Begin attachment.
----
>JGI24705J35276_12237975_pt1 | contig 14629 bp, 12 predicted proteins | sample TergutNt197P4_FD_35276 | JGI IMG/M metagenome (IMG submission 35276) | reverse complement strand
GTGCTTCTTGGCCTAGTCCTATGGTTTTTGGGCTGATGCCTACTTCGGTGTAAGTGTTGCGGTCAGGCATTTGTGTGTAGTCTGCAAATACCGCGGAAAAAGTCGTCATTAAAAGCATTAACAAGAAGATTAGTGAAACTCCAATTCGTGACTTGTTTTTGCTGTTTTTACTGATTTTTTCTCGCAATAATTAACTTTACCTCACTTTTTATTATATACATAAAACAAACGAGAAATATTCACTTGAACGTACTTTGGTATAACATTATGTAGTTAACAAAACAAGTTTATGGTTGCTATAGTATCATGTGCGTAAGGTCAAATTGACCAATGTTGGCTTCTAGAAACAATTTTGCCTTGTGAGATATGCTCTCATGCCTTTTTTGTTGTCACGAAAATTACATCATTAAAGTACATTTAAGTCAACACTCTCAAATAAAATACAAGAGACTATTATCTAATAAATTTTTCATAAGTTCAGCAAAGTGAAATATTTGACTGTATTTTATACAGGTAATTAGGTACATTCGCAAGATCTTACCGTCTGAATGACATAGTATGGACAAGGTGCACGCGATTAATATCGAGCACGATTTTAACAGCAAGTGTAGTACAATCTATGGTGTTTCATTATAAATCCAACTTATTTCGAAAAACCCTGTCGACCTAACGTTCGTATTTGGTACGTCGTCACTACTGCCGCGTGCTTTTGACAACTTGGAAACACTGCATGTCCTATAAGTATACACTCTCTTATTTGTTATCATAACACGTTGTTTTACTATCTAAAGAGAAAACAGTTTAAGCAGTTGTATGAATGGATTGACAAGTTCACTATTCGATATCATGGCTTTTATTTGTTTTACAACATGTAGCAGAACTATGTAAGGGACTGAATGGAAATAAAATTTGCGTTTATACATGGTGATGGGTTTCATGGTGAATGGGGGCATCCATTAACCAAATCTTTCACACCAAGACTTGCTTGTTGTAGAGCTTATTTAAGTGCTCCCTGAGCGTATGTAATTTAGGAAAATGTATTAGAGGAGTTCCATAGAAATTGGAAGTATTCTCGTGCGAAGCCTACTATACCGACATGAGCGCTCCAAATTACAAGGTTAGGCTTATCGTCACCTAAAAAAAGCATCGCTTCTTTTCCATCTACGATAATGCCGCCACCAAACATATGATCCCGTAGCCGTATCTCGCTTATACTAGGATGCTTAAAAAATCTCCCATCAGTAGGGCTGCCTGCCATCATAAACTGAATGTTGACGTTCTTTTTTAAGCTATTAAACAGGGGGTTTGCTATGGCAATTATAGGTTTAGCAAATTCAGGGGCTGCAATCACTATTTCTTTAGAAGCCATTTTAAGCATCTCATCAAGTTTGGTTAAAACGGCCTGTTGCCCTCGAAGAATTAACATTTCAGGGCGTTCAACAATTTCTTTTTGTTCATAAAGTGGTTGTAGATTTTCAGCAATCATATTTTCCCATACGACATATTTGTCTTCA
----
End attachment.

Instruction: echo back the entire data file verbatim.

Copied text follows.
>JGI24705J35276_12237975_pt1 | contig 14629 bp, 12 predicted proteins | sample TergutNt197P4_FD_35276 | JGI IMG/M metagenome (IMG submission 35276) | reverse complement strand
GTGCTTCTTGGCCTAGTCCTATGGTTTTTGGGCTGATGCCTACTTCGGTGTAAGTGTTGCGGTCAGGCATTTGTGTGTAGTCTGCAAATACCGCGGAAAAAGTCGTCATTAAAAGCATTAACAAGAAGATTAGTGAAACTCCAATTCGTGACTTGTTTTTGCTGTTTTTACTGATTTTTTCTCGCAATAATTAACTTTACCTCACTTTTTATTATATACATAAAACAAACGAGAAATATTCACTTGAACGTACTTTGGTATAACATTATGTAGTTAACAAAACAAGTTTATGGTTGCTATAGTATCATGTGCGTAAGGTCAAATTGACCAATGTTGGCTTCTAGAAACAATTTTGCCTTGTGAGATATGCTCTCATGCCTTTTTTGTTGTCACGAAAATTACATCATTAAAGTACATTTAAGTCAACACTCTCAAATAAAATACAAGAGACTATTATCTAATAAATTTTTCATAAGTTCAGCAAAGTGAAATATTTGACTGTATTTTATACAGGTAATTAGGTACATTCGCAAGATCTTACCGTCTGAATGACATAGTATGGACAAGGTGCACGCGATTAATATCGAGCACGATTTTAACAGCAAGTGTAGTACAATCTATGGTGTTTCATTATAAATCCAACTTATTTCGAAAAACCCTGTCGACCTAACGTTCGTATTTGGTACGTCGTCACTACTGCCGCGTGCTTTTGACAACTTGGAAACACTGCATGTCCTATAAGTATACACTCTCTTATTTGTTATCATAACACGTTGTTTTACTATCTAAAGAGAAAACAGTTTAAGCAGTTGTATGAATGGATTGACAAGTTCACTATTCGATATCATGGCTTTTATTTGTTTTACAACATGTAGCAGAACTATGTAAGGGACTGAATGGAAATAAAATTTGCGTTTATACATGGTGATGGGTTTCATGGTGAATGGGGGCATCCATTAACCAAATCTTTCACACCAAGACTTGCTTGTTGTAGAGCTTATTTAAGTGCTCCCTGAGCGTATGTAATTTAGGAAAATGTATTAGAGGAGTTCCATAGAAATTGGAAGTATTCTCGTGCGAAGCCTACTATACCGACATGAGCGCTCCAAATTACAAGGTTAGGCTTATCGTCACCTAAAAAAAGCATCGCTTCTTTTCCATCTACGATAATGCCGCCACCAAACATATGATCCCGTAGCCGTATCTCGCTTATACTAGGATGCTTAAAAAATCTCCCATCAGTAGGGCTGCCTGCCATCATAAACTGAATGTTGACGTTCTTTTTTAAGCTATTAAACAGGGGGTTTGCTATGGCAATTATAGGTTTAGCAAATTCAGGGGCTGCAATCACTATTTCTTTAGAAGCCATTTTAAGCATCTCATCAAGTTTGGTTAAAACGGCCTGTTGCCCTCGAAGAATTAACATTTCAGGGCGTTCAACAATTTCTTTTTGTTCATAAAGTGGTTGTAGATTTTCAGCAATCATATTTTCCCATACGACATATTTGTCTTCA